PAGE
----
The M2 Carbine,
In 1944 US Army Ordnance demanded an improved version of the standard M1 Carbine. The M1 Carbine was a semi-automatic firearm chambered for .30 caliber carbine, not as powerful as a rifle, but more powerful and accurate than a pistol. The weapon was often issued to light troops such as paratroopers, support troops, and commando’s, but saw much in the way of frontline service as well.
In 1944 the M2 Carbine was introduced, a much improved version of the M1 carbine. Originally the M1 was supposed to be a fully automatic weapon but remained a semi auto firearm. The M2 was upgraded to full auto, with a selector switch that toggled between full auto and semi-auto. With the increased firepower, designers also increased its magazine size from 15 rounds to 30 rounds. Finally the M2 was designed with a bayonet mount, a feature which the earlier M1 lacked. Kits were also produced which could convert older M1’s into M2 Carbines.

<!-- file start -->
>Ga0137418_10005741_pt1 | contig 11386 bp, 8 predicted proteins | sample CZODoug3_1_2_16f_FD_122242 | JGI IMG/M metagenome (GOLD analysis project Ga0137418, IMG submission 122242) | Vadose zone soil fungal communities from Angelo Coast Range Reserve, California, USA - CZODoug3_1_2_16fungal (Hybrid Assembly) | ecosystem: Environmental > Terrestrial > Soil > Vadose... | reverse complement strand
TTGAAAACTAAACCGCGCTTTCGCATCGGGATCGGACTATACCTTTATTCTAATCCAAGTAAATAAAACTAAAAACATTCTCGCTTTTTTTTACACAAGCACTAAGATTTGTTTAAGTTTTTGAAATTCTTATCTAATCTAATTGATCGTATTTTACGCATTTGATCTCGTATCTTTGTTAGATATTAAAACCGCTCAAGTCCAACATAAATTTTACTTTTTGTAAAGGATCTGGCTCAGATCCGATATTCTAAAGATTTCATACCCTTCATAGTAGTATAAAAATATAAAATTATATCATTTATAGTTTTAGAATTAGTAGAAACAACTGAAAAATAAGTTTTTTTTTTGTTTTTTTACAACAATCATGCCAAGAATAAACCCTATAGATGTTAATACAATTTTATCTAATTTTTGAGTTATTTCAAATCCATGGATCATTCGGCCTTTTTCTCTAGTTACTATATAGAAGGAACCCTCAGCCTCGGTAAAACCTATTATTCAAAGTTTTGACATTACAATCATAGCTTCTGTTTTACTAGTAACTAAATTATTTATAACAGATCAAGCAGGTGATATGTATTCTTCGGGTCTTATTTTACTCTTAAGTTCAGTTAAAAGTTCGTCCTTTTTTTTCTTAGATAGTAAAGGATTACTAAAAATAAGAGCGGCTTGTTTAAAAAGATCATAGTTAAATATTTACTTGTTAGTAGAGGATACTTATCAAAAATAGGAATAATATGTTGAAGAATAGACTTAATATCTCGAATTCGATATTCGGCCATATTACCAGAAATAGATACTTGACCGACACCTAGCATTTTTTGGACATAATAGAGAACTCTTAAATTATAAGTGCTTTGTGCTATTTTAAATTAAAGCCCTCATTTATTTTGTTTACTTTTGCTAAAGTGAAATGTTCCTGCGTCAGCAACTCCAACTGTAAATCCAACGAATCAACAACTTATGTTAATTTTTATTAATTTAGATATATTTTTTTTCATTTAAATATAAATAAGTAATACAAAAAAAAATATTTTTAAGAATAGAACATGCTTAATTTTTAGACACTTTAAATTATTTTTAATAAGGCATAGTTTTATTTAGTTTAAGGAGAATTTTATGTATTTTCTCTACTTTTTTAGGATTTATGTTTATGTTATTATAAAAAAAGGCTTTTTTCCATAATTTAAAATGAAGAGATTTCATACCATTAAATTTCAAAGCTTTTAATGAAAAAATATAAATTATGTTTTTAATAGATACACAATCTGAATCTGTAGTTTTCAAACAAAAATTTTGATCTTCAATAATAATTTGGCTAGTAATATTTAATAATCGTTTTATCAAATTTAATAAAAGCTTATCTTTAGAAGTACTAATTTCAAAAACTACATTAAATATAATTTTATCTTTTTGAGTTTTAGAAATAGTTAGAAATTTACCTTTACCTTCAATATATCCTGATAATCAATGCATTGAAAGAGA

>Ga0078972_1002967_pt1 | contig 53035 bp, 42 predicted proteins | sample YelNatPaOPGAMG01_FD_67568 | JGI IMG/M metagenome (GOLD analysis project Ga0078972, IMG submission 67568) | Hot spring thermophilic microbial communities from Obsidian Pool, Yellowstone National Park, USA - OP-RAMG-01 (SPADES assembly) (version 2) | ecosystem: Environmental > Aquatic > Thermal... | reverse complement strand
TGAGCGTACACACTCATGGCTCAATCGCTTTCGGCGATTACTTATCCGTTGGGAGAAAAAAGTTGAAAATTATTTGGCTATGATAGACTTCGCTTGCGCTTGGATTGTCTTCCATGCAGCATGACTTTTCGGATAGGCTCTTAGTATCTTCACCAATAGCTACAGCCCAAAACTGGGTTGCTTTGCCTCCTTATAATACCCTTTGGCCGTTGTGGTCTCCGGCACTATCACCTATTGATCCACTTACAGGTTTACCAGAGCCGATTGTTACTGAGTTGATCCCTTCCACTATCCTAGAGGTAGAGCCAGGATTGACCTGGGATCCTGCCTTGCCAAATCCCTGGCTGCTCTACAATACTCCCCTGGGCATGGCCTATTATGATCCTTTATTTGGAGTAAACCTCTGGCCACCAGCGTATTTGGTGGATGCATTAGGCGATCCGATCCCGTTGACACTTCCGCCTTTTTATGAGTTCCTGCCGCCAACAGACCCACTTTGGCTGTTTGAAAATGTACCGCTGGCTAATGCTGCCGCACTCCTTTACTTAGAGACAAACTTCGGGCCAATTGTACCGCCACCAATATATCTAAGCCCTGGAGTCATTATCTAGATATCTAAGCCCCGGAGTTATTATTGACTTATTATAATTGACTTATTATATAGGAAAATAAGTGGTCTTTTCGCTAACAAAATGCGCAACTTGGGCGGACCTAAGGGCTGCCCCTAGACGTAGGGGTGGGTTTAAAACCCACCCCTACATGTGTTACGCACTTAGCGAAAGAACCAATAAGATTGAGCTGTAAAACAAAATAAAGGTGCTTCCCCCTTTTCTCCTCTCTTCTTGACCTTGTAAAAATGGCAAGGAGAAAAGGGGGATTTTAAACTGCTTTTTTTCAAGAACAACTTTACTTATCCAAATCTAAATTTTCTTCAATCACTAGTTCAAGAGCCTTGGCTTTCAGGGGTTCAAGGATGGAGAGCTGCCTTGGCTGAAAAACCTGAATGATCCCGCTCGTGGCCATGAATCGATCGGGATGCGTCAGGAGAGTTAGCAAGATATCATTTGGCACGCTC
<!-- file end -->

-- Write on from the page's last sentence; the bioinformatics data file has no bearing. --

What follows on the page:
The M2 Carbine was only pressed into service in the waning months of World War II. Few would see combat in the war. However, the M2 would come of its own in the early 1950’s with the Korean War. The fully automatic feature with the 30 round magazine was especially valuable in Korea as the North Koreans and Chinese tended to use “human wave” tactics, a strategy in which they would attempt to overwhelm UN lines through superior numbers. Often the M1 Garand, which only had an eight round internal box magazine, was found wanting when facing a human wave assault consisting of thousands of Chinese soldiers. By the last year of the war the M2 Carbine was almost exclusively issued to American soldiers for combat in Korea.
After the Korean War many more carbines were manufactured and sold to US Allies as a part of the larger Cold War, especially to the Republic of Vietnam during the Vietnam War. Today they can still be found among military, police, and guerrilla units around the world. Around 600,000 were produced.